Bali ministerial: India secures ‘transition time’ for trade facilitation spend

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SummaryIndia on Monday said it has not yielded on the food security issue in the WTO Bali ministerial

India on Monday said it has not yielded on the food security issue in the WTO Bali ministerial and, in fact, secured some concessions on the trade facilitation agreement (TFA).

The Bali draft says that till a permanent solution is reached (on the question of issues of asymmetry in the Agreement on Agriculture), members would refrain from approaching the dispute-settlement body against breach of the 10% cap on price-support based food subsidy.

Officials said India has also been able to extract a transition period for implementation of certain trade facilitation provisions. "As far as trade facilitation is concerned, we have got 80% of what we wanted," said Rajeev Kher, special secretary, department of commerce.

According to the Bali ministerial declaration, there are three categories of provisions with regard to the TFA. Category A contains provisions that a developing country designates for implementation before July 31, 2014. Category B contains provisions that a developing country designates for implementation on a date after a transitional period of time, following the entry into force of the agreement while Category C contains provisions that a developing country designates for implementation on a date after a transitional period of time and requires technical assistance. “This categorisation will be done by us and developed countries can raise objection in the B and C categories. Most of the trade facilitation is implemented in India,” said Kher.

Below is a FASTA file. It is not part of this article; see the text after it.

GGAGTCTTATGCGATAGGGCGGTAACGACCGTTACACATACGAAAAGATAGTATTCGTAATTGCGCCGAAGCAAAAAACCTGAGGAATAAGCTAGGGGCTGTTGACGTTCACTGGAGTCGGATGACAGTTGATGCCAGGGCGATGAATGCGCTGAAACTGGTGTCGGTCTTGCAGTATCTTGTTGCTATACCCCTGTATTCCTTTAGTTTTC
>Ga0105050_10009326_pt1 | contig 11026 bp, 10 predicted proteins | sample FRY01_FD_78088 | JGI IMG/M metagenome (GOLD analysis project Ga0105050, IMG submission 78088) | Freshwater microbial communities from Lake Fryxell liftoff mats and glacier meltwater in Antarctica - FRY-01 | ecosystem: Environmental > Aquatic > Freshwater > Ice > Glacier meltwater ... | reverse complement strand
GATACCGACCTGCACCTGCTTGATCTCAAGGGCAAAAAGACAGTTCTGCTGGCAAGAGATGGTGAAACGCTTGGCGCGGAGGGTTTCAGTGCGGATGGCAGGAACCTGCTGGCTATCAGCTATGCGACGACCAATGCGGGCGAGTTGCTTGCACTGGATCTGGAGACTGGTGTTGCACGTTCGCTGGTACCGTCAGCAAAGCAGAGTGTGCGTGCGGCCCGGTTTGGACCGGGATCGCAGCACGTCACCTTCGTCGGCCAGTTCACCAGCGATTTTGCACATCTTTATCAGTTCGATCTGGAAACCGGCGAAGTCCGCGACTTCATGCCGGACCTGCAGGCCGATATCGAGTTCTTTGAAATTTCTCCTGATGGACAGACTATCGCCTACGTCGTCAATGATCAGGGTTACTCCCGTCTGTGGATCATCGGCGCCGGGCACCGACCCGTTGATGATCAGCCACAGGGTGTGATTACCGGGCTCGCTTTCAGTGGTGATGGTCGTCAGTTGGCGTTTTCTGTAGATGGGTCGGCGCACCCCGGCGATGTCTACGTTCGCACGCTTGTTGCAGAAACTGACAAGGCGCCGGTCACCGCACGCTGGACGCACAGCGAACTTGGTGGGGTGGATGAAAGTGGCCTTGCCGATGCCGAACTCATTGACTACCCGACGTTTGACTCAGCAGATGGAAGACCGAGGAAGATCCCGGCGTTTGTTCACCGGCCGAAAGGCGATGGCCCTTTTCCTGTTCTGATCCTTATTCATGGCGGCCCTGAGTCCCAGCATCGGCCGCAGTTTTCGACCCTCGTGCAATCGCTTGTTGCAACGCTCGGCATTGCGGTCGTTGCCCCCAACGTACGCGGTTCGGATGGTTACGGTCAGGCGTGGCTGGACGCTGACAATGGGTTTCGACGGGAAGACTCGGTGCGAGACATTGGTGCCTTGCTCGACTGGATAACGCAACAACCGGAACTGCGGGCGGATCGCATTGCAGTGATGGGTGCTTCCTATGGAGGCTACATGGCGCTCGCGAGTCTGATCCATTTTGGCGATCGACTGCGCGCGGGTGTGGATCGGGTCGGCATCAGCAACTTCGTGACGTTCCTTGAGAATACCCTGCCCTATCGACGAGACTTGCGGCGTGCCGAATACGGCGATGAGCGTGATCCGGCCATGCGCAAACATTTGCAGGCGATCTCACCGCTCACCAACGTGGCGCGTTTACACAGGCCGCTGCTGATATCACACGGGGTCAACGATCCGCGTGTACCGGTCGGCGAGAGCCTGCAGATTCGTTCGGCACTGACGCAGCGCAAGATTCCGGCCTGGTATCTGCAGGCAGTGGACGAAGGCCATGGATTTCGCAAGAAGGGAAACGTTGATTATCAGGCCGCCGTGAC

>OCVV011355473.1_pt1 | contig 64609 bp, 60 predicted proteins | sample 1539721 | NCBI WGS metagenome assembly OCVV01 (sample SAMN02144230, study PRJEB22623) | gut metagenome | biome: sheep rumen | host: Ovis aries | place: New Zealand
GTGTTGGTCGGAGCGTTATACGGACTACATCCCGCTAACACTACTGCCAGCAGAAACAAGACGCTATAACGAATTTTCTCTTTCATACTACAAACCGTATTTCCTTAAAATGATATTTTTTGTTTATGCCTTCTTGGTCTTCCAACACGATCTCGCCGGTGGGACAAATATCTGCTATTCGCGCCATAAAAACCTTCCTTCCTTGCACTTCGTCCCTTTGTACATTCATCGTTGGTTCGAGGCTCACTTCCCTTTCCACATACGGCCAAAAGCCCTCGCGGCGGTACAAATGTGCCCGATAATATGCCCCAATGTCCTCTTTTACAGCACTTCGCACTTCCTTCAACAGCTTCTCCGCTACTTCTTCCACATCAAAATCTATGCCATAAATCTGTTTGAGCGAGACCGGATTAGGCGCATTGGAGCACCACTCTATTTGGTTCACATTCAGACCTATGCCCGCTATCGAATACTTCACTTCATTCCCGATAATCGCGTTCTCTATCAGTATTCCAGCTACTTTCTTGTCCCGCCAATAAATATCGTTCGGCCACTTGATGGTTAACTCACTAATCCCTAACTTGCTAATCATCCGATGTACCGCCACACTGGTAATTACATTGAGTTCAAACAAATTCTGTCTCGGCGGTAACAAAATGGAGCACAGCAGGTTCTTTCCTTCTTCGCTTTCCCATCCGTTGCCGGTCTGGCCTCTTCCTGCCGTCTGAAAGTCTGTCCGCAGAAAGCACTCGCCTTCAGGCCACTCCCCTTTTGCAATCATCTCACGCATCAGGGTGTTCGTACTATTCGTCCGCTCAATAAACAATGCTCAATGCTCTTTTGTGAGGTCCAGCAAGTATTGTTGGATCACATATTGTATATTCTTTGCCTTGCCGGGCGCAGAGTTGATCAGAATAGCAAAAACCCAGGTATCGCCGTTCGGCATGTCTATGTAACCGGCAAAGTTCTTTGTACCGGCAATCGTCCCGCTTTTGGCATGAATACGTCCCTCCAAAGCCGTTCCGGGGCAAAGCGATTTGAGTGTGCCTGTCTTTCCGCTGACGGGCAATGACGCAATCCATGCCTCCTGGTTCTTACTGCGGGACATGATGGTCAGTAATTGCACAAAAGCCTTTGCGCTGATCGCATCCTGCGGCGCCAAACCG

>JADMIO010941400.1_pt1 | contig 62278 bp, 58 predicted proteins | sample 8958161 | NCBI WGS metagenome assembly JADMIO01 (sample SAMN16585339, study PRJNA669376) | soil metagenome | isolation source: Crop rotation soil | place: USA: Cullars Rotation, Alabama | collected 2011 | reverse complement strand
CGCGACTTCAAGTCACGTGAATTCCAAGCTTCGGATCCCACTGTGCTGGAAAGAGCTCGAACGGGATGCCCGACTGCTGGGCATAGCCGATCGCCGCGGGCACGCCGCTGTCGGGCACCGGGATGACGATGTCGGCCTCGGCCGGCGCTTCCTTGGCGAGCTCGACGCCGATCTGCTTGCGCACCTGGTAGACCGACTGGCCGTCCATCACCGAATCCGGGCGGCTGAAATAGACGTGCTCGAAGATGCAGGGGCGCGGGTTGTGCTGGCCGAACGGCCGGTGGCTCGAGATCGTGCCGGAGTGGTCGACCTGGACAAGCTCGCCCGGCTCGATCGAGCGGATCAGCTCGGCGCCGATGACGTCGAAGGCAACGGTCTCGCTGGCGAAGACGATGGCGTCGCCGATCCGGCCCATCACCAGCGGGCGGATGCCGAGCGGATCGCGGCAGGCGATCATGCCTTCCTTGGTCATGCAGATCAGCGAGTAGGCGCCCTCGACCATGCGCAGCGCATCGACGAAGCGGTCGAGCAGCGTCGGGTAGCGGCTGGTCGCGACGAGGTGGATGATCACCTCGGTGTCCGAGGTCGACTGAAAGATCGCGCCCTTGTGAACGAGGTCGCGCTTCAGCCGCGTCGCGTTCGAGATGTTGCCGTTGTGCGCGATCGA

As per the trade facilitation pact, India and developing countries had agreed to improve infrastructure at ports, put in place systems to facilitate faster custom clearances and invest in automation, computerisation and homogenous documentation to facilitate faster movement of goods.

The deal allows nations such as India to fix a minimum support price (MSP) for farm produce and to sell staple grains to the poor at subsidised rates. It also permits countries to store foodgrains to meet contingency requirements.

“Information sharing is not an issue as almost 90% of the information we have to furnish is available on the food ministry's website. We do not want the interim mechanism to go on and on. In rice, we may have to notify the WTO that we are nearing the 10% level (in respect of subsidies based on price-support) in some years,” added SR Rao, commerce secretary.

According to the proposal, all schemes providing support in relation to procurement for public stock-holding programmes for staple food crops will be protected from WTO litigation. Developed countries such as

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